May 5, 2016

Iridium Oxide Nanoparticles Used to Harvest Hydrogen

Posted by in categories: chemistry, nanotechnology, particle physics, space

Researchers from Argonne National Laboratory developed a first-principles-based, variable-charge force field that has shown to accurately predict bulk and nanoscale structural and thermodynamic properties of IrO2. Catalytic properties pertaining to the oxygen reduction reaction, which drives water-splitting for the production of hydrogen fuel, were found to depend on the coordination and charge transfer at the IrO2 nanocluster surface. Image: Courtesy of Maria Chan, Argonne National Laboratory

Iridium oxide (IrO2) nanoparticles are useful electrocatalysts for splitting water into oxygen and hydrogen — a clean source of hydrogen for fuel and power. However, its high cost demands that researchers find the most efficient structure for IrO2 nanoparticles for hydrogen production.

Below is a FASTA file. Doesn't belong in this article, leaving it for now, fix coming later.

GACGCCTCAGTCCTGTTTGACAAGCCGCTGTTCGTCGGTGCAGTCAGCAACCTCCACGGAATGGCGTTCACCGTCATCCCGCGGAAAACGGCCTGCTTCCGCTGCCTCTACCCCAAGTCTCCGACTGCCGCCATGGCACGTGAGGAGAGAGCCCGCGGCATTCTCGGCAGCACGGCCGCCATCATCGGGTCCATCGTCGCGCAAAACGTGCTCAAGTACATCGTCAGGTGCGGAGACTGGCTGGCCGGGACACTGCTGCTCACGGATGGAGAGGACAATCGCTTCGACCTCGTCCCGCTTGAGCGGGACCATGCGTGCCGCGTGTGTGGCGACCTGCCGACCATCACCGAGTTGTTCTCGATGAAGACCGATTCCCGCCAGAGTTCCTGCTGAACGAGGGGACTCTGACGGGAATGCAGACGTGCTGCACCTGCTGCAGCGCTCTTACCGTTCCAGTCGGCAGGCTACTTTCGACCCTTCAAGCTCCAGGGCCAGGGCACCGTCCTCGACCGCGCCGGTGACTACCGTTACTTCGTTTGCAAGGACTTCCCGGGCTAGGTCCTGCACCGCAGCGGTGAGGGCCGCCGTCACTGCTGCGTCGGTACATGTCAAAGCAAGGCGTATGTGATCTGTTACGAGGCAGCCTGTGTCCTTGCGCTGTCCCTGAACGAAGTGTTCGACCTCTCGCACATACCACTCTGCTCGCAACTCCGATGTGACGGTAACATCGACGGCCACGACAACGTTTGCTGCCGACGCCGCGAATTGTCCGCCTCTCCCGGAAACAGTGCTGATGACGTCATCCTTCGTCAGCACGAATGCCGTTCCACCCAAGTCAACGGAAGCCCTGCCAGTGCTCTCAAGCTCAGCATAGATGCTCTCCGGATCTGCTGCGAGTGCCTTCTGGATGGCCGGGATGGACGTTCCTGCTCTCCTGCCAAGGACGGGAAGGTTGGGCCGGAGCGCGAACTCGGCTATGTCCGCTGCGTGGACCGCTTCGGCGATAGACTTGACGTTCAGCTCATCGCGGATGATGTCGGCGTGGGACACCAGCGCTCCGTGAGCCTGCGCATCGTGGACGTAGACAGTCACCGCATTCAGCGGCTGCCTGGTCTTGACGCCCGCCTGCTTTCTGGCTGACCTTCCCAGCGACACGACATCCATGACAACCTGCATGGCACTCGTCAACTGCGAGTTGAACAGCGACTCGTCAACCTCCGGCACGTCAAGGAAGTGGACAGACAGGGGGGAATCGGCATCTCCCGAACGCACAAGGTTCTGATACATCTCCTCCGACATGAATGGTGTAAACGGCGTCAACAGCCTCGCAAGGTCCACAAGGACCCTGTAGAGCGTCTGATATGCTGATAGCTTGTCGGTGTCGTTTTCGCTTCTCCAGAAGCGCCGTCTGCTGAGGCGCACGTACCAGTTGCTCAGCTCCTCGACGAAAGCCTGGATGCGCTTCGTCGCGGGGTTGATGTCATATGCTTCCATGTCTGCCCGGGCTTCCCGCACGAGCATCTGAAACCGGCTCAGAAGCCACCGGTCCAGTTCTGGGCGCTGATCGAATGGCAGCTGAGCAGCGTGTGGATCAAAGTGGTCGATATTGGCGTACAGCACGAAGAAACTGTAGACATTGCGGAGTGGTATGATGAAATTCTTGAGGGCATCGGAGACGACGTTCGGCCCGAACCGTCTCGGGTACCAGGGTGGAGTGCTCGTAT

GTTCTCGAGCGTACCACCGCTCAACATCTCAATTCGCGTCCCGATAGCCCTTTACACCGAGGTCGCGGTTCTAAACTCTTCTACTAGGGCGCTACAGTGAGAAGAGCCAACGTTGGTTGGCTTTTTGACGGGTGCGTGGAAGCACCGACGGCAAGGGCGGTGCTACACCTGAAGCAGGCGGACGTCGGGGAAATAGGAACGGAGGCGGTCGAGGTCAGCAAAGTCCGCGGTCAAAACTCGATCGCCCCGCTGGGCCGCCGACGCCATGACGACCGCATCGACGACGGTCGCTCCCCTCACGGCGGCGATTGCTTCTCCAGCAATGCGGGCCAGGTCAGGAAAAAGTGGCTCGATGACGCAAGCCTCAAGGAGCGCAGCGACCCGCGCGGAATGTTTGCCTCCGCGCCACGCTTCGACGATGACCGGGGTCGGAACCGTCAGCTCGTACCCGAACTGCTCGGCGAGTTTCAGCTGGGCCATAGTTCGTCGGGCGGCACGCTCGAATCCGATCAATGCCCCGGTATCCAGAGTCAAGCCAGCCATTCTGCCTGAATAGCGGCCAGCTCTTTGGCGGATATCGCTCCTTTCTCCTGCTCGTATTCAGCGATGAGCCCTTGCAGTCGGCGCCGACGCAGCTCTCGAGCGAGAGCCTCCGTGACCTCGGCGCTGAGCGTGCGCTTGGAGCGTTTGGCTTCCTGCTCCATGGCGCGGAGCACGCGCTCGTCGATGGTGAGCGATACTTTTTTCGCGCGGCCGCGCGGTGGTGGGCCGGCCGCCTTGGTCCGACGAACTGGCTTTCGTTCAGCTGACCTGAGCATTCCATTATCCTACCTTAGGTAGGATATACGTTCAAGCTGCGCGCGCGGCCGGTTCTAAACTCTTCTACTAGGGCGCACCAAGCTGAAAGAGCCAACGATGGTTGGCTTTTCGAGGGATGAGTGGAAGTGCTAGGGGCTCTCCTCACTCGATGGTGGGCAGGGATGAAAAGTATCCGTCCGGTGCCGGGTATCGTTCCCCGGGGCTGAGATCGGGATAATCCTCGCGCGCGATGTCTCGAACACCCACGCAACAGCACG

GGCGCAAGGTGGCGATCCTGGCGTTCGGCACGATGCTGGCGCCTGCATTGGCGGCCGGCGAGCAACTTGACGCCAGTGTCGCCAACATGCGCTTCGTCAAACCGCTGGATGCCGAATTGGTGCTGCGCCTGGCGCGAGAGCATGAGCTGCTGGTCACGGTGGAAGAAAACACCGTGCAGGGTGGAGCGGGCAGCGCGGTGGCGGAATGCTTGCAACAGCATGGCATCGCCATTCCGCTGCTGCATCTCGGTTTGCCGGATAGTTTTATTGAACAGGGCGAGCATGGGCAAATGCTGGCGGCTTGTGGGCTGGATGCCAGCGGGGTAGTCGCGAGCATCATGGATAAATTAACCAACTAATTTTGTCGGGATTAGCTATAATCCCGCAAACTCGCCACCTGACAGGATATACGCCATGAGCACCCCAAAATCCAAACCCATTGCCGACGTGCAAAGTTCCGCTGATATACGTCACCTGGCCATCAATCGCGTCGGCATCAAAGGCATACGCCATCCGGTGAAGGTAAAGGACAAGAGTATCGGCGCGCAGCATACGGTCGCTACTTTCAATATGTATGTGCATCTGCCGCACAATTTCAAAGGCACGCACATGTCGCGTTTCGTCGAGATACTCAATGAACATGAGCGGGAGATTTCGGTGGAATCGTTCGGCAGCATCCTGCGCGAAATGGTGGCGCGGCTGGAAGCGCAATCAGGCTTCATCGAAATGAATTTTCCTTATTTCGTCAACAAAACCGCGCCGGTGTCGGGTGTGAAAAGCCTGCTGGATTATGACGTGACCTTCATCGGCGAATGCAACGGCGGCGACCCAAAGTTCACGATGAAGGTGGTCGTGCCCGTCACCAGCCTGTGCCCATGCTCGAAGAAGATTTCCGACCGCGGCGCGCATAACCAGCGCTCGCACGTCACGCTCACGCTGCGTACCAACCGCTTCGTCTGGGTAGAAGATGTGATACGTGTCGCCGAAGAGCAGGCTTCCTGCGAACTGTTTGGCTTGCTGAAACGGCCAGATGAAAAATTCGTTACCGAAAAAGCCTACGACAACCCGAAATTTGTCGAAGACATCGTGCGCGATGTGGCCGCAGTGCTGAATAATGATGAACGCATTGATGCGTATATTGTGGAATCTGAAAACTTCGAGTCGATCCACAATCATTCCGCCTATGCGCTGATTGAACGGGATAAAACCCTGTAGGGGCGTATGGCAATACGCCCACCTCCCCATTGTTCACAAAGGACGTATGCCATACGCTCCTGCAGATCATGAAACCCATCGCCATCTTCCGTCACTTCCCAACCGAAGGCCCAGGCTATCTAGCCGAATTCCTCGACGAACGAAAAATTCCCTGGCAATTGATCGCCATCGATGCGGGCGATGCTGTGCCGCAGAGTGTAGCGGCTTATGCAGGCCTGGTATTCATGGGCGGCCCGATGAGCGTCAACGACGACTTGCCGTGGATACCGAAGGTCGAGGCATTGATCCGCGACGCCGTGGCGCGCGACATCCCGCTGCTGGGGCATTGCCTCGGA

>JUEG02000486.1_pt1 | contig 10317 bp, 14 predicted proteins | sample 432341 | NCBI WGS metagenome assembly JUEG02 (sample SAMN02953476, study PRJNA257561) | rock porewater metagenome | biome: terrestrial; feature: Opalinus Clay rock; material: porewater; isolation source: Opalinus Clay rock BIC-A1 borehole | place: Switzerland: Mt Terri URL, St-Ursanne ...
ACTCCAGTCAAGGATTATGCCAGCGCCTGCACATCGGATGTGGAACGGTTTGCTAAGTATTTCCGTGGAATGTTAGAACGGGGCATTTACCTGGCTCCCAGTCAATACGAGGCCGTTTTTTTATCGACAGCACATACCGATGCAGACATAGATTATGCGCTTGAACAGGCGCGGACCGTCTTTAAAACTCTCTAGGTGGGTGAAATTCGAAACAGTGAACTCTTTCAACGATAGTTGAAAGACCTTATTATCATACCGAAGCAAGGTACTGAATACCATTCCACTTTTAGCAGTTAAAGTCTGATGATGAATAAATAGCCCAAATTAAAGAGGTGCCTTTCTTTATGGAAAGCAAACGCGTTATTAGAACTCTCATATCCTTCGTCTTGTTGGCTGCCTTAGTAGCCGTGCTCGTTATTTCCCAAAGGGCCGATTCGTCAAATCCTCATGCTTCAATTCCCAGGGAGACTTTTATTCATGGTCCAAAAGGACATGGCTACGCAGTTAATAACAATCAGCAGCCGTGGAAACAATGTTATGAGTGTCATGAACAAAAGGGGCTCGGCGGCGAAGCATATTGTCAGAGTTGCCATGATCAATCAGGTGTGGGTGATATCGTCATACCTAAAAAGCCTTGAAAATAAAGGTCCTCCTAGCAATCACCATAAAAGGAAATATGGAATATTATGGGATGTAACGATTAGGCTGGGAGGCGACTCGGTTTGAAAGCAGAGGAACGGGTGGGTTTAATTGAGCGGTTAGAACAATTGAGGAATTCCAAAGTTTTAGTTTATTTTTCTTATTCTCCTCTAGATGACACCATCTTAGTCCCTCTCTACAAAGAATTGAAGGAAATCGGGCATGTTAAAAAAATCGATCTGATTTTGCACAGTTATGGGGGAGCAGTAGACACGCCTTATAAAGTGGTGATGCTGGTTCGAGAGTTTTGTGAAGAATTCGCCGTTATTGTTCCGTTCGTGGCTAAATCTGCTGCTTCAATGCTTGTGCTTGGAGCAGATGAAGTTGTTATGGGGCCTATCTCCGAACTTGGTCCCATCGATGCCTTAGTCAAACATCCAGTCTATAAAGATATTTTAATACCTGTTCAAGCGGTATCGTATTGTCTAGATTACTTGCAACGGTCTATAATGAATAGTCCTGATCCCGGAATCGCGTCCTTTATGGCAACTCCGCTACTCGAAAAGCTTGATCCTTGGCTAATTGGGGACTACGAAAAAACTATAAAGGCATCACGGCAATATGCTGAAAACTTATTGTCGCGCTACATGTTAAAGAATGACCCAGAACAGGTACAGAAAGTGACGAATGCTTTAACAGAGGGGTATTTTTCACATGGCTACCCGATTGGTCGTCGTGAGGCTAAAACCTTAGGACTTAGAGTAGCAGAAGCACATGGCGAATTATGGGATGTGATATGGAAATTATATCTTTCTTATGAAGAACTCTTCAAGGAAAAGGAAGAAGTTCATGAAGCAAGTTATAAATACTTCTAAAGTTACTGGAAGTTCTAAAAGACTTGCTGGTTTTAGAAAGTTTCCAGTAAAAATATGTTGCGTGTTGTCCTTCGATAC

A study conducted by a team of researchers at the U.S. Department of Energy’s (DOE’s) Argonne National Laboratory, published in Journal of Materials Chemistry A, describes a new empirical interatomic potential that models the IrO2 properties important to catalytic activity at scales relevant to technology development. Also known as a force field, the interatomic potential is a set of values describing the relationship between structure and energy in a system based on its configuration in space. The team developed their new force field based on the MS-Q force field.

“Before, it was not possible to optimize the shape and size of a particle, but this tool enables us to do this,” says Maria Chan, assistant scientist at Argonne’s Center for Nanoscale Materials (CNM), a DOE Office of Science User Facility.

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